As one of those who questioned the ‘game-changer’ comment (sorry!) I really appreciate this detailed evaluation by someone who is much more versed in statistical analysis than I am, so thank you.

    Your observation that “it depends how you were playing the game” is really important. I have never, mercifully, had to inform a husband of this worst of all news, as you have, and I never wish to, least of all without being able to say “we did everything we could”.

    • Twitter is not a good forum for this debate ( or any really). Agree “game changer” is a useless description- not really a way to analyse complex data
      More gold on the application of Bayesian data interpretation coming soon… just for you mate

      • A Bayesian interpreation of WOMAN trial results. (Fuller treatment than bayes factor)

        For death due to bleeding outcome :

        Using a weak informative prior .This prior has location of zero and scale of 1. is recommended by Gelman and pedroza et al. for odds ratio in particular. This prior assumes that in general clinical studies have mean odds ratio of 1.000 with lower and higher 95% credible limits of odds ratio from 0.141 to 7.099 respectively . Combining study results with this prior information . The study has mean odds ratio of 0.806 with lower and higher 95% credible limits of odds ratio from 0.652 to 0.997 respectively . The probability that treatment is better than control is 97.641 percent. The probability that treatment causes 10%,20% and 30% Risk reduction is 83.357, 43.556, 7.523 percent respectively . The probability that treatment causes specified 12 % reduction is 77.405 percent .The probability that treatment effect lies between 2.5 and 0 percent reduction is 1.734 percent

  2. Thanks Casey, for breaking it down for us all.

    I’ve been involved in a lot of nasty PPH cases with the retrieval service and often late in the piece after the massive transfusion protocol has been activated and Bakri balloons inserted. I’ve always recommended TXA, essentially under the “It can’t do any harm approach” and I don’t think this trial will change my approach. What it does do, though is give us a minor pause for thought about those more ‘minor’ PPH’s (if there is such a thing).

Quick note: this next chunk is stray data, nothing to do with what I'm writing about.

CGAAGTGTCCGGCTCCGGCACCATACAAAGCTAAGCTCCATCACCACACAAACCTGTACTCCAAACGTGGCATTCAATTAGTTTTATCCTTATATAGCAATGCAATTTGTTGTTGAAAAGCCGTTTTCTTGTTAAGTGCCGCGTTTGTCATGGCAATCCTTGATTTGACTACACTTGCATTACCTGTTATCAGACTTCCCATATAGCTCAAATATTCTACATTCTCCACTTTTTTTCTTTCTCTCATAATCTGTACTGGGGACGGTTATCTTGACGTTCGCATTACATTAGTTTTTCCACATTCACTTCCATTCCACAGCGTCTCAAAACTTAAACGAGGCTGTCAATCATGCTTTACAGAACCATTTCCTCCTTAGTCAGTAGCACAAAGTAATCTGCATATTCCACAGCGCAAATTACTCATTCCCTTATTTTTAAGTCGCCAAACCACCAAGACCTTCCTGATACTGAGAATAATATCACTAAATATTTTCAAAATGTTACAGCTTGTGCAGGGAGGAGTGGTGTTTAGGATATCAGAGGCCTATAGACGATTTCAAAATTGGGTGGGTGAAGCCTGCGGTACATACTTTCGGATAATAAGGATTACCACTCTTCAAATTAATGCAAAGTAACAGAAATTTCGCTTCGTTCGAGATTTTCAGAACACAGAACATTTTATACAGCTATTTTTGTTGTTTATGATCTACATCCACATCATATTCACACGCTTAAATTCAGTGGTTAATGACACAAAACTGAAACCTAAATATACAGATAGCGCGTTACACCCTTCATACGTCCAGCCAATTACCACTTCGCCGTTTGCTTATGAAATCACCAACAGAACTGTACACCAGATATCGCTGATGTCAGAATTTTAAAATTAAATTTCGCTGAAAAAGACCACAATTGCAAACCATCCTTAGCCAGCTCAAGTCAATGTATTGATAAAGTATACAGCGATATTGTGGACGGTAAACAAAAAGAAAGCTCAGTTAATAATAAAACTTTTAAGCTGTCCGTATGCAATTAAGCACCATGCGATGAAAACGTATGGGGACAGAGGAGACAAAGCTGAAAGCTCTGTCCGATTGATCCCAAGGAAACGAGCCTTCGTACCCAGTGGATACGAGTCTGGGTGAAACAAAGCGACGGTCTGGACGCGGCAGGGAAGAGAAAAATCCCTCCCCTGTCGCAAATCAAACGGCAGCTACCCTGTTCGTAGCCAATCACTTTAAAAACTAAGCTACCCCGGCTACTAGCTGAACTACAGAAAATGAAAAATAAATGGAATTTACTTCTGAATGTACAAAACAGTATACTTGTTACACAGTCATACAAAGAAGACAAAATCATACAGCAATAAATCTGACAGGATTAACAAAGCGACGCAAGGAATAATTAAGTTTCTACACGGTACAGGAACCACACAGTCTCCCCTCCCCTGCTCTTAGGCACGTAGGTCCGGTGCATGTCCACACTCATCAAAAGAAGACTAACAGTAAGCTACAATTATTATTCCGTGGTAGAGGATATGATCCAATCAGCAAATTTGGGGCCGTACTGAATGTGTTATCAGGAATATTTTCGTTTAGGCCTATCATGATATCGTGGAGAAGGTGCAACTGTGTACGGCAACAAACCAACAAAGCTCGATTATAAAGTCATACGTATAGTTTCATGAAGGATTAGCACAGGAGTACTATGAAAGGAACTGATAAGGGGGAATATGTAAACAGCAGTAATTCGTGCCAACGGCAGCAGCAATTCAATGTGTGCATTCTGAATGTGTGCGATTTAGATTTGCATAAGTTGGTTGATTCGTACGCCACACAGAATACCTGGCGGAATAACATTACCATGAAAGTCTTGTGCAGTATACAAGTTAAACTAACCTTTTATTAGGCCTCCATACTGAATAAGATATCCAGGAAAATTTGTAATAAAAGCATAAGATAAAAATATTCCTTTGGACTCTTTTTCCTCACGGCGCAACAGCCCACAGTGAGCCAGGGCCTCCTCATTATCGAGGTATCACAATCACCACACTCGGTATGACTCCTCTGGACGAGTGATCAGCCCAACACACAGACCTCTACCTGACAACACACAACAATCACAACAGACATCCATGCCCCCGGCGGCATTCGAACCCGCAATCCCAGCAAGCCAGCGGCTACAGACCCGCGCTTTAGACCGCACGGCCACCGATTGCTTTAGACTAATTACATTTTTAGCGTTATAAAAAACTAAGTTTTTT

Does it potentially reduce transfusion requirements? I think that is a valid endpoint given that blood supplies are rapidly depleted in most rural obstetric practices?

  3. Thankfully never had to tell a new Dad anything that bad. Shit position to be in for you. Good we have one more tool in the armamentarium to prevent that outcome.

  4. Roger Browning says

    Great analysis Casey,

    This is not a straight forward study to interpret and like CRASH2 I anticipate there will be a lot of different opinions and discussion on this!

    My take is, like yours Casey also inherently biased by my preconceptions and current practice (pretty liberal use for the last 5-6years)!
    Points to note:
    1 – No evidence of harm, and a sample size of 20000, is very reassuring.

    2 – Slightly surprising that there was no overall decrease in mortality from all causes, but reassuring that it decreased death from bleeding. (Fibrinolysis and TXA is only a small part of the overall scenario).

    3 – Probably better to give TXA earlier rather than later.

    We have learnt from our use of ROTEM at KEMH over the last 5-6 years that a small number of women develop severe hyperfibrinolysis – and this process unchecked can rapidly lead to extremely rapid depletion of fibrinogen (and platelets). If you miss this diagnosis and don’t treat it you can have real trouble….. Sooo if you can’t test for this (you need TEG or ROTEM) and the patient is still bleeding then you probably should just give TXA to make sure you have it covered… my humble personal opinion.

    So how will WOMAN change my practice ?

    – I will continue to do what I already have been doing – pretty much give TXA 1g to everyone who is having a significant PPH (both at the big tertiary hospital with ROTEM and the smaller peripheral hospital without an onsite lab where I also work). I think it decreases overall blood loss significantly (not in this study perhaps but evidence form other studies in the developed world) is compelling and there is good evidence it causes no harm.